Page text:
WASHINGTON (Reuters) - The U.S. Navy is poised to award Lockheed Martin Corp (LMT.N) a contract for a second Littoral Combat Ship after wrapping up tough negotiations with the No. 1 U.S. defense contractor, three sources familiar with the discussions told Reuters on Monday.
The Navy is expected to announce the deal this week, possibly as early as Monday, but it does not plan to disclose a final price, since it is still in negotiations with General Dynamics Corp (GD.N) about the second ship it is to build.
Navy acquisition chief Sean Stackley is due to visit the Alabama shipyard where General Dynamics is building its first ship on Tuesday, according to two of the sources.
The three sources requested anonymity because they are not authorized to speak on pending contracts.
The Navy earlier this month released some funding to Lockheed for the second LCS ship, citing progress in the talks. The money allowed the company to stave off layoffs at the Wisconsin shipyard where its subcontractor is building the Lockheed version of the Navy’s new fast, nimble warship.
The ships are designed to counter threats in contested waters and have a maximum speed of more than 40 knots, compared with the 30-plus knots for the Navy’s larger surface ships.
The Navy’s contract with Lockheed will be on fixed-price terms, with an incentive fee. The fiscal 2009 contract will include options for one, two or three additional ships in fiscal 2010, Navy officials have said.
Navy officials hope to award two 2010 ships to one company and one to the other, but are reserving the ability to opt for just one model, depending on how the program moves along.
Lockheed delivered its first LCS ship, USS Freedom, based on a monohull design, last October, and it went into service in November. This spring the ship is due to begin a second round of tests of its performance on the open ocean, as well as of its gun.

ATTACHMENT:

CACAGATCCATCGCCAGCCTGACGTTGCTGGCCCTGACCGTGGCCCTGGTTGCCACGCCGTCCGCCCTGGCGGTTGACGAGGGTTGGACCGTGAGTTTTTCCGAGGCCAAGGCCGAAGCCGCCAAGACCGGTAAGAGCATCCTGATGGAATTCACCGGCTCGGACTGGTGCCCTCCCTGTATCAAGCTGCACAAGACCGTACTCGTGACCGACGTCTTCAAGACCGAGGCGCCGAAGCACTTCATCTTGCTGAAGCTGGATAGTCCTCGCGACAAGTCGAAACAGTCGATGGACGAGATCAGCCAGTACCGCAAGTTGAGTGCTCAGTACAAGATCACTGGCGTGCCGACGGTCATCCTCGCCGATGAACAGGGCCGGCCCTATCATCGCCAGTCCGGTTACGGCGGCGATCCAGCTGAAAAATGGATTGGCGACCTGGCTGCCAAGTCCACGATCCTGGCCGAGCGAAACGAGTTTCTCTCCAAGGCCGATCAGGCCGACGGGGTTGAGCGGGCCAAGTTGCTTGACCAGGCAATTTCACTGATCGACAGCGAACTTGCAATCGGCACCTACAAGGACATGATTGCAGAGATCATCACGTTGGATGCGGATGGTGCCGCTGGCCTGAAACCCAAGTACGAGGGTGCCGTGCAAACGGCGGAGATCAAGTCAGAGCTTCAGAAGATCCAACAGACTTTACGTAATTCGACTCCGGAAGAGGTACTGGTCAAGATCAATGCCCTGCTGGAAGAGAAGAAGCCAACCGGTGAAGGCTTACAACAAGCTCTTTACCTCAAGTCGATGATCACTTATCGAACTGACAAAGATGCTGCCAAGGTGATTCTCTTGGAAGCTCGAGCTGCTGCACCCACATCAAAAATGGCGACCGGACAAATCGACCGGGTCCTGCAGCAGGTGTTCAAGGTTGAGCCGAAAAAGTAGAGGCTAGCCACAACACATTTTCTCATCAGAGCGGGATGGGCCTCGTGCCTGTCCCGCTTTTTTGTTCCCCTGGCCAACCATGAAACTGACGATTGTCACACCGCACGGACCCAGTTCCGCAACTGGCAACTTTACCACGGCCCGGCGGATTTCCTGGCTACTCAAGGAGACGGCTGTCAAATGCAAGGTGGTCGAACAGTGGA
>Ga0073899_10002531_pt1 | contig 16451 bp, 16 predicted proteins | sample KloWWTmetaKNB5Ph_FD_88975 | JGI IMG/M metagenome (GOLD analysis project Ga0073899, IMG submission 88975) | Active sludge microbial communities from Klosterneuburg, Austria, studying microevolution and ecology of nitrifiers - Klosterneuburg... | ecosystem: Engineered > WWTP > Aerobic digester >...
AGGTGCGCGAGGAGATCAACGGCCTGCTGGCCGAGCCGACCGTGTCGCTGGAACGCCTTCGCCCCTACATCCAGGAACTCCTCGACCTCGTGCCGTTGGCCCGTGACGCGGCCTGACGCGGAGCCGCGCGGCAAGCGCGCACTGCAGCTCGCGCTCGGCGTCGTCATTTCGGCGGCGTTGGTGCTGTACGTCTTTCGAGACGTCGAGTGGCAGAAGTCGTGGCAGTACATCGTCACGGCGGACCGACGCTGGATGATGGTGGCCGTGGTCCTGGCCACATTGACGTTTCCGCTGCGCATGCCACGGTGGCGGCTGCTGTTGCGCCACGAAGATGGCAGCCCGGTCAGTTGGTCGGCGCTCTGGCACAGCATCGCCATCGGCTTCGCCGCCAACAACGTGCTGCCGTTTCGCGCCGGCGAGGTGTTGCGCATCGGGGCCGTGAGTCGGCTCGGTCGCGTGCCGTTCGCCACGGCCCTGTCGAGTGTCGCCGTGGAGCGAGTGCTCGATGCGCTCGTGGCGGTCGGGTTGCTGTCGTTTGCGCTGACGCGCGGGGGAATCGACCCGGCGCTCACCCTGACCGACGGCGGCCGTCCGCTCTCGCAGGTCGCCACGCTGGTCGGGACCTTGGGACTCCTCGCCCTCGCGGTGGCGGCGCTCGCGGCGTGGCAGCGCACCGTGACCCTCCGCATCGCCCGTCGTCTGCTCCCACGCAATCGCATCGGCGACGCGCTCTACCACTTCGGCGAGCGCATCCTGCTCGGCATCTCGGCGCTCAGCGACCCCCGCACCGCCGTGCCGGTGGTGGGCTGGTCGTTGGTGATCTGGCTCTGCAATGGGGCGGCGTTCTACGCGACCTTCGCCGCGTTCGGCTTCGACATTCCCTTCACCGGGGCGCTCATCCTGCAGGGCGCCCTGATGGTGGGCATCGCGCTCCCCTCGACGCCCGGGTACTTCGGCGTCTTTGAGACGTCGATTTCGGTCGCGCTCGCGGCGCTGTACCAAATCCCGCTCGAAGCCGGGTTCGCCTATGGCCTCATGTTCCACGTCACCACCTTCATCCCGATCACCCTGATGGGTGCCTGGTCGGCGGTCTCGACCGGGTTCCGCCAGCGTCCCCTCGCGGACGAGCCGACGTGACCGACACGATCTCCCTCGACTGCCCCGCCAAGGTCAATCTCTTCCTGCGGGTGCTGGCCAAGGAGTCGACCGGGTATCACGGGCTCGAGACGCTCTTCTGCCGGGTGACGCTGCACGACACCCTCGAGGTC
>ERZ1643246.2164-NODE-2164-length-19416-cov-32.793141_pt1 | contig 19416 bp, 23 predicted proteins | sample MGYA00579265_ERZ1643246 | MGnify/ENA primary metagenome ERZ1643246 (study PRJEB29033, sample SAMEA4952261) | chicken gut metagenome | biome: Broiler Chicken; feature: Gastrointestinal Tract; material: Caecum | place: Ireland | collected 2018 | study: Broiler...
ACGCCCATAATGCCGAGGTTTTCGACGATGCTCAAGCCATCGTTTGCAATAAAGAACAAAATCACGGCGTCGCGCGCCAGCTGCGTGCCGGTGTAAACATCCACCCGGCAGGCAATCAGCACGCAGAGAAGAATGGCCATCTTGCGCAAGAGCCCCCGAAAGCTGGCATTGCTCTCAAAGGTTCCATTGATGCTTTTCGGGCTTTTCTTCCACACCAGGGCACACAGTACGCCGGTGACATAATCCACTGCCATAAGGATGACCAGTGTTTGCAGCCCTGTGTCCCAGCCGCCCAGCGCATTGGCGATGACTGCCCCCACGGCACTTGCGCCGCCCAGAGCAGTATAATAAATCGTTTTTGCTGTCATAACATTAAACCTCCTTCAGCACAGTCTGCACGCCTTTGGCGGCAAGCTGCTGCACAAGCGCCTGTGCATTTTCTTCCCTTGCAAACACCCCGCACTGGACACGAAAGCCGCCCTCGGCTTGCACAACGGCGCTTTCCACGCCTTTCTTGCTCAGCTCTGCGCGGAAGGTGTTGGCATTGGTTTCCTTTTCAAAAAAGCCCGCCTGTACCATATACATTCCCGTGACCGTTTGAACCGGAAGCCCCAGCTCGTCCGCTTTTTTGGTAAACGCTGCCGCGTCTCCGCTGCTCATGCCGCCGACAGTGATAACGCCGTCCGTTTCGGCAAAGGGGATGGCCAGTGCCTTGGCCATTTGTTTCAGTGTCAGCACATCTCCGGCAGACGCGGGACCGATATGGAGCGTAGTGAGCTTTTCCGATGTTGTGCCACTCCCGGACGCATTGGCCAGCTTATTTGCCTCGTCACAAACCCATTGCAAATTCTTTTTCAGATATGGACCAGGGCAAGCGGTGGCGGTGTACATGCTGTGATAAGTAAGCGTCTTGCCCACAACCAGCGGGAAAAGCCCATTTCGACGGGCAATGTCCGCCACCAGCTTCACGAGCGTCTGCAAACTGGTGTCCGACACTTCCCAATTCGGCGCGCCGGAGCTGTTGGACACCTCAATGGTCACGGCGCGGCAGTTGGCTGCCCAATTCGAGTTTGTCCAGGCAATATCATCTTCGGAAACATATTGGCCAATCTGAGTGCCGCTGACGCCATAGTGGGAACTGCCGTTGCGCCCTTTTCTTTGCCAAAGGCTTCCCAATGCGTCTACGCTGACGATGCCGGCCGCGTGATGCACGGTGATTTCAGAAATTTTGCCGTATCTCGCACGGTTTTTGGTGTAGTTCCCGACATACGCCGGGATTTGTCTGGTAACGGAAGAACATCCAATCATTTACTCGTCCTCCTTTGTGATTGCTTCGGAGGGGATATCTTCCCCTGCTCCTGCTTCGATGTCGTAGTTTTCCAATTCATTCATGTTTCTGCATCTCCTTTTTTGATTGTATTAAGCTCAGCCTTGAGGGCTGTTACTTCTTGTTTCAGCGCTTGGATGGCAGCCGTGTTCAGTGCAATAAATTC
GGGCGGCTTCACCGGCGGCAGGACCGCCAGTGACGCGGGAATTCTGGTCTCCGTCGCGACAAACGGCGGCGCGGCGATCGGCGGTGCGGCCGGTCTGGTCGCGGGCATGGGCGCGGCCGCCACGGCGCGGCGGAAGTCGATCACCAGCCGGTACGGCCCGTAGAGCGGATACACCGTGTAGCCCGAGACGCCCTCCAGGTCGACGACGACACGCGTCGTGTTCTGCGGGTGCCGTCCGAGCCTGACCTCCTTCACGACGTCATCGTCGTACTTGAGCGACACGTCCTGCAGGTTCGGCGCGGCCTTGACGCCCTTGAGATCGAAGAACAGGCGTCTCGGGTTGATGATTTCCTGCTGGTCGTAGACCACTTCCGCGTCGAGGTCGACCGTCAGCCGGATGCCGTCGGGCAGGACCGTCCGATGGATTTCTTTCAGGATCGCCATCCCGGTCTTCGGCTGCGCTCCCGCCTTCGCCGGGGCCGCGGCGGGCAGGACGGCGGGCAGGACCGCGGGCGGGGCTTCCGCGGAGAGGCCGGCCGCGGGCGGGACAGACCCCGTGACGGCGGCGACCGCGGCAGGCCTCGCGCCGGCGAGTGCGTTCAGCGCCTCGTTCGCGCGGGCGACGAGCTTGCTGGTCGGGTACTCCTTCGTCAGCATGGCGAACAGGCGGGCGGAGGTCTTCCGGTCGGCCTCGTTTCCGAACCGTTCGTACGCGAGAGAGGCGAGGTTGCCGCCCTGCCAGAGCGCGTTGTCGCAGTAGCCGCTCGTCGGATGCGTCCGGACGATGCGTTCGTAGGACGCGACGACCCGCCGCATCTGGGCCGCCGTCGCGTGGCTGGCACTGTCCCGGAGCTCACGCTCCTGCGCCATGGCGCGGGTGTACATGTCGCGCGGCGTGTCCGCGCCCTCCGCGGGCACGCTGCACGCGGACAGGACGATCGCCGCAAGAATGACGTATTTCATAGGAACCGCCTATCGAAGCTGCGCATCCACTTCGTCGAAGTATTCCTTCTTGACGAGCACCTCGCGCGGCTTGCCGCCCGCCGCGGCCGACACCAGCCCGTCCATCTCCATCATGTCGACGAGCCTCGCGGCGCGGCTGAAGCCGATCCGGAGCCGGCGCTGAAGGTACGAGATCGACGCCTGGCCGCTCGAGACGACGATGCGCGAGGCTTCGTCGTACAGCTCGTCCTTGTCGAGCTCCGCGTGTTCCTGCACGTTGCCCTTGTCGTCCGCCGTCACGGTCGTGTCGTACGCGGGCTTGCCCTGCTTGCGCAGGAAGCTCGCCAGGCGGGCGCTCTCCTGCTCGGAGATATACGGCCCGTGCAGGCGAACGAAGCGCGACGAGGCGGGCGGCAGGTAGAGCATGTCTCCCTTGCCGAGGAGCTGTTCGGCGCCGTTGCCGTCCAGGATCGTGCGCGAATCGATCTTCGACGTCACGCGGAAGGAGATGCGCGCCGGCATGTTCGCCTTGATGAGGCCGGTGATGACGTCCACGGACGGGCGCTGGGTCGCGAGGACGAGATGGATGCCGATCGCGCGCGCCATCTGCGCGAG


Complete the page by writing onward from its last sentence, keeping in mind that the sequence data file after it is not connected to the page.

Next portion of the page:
General Dynamics has seen some delays on its first LCS ship, which is based on a trimarin design, and is now projecting delivery this summer, which would allow the ship to go into service around September.
One source informed about the negotiations said the price of the fiscal 2009 Lockheed ship would be below $500 million after both Lockheed and the Navy made significant adjustments.
That would put the program on a path toward meeting a $460 million congressional cost cap that takes effect from fiscal 2010, said Virginia-based defense consultant Jim McAleese. It would also assuage concerns raised by U.S. lawmakers, including Rep. Gene Taylor, who heads the seapower subcommittee of the House Armed Services Committee.
“If the Navy can make award of the next two LCS contracts, at an average price of less than $500 million each, this would not only be critical to addressing Chairman Taylor’s ‘affordability’ concerns,” said McAleese.
“This would clearly demonstrate a credible ‘learning curve’ down to the $460 million per hull cap set by Congress for LCS production orders,” he said. That, in turn, was critical to accelerating production to at least four LCS orders per year during the 2010-2015 defense plan.
The Navy and Lockheed declined to comment on the expected contract announcement.
Lockheed’s shares rose 68 cents, or 1 percent, to $68.46 in late New York Stock Exchange trading, and General Dynamics was up $1.50, or 4 percent, to $39.16 as the broad market added more than 5 percent, led by banking stocks.
Reporting by Andrea Shalal-Esa; Editing by Lisa Von Ahn, Gary Hill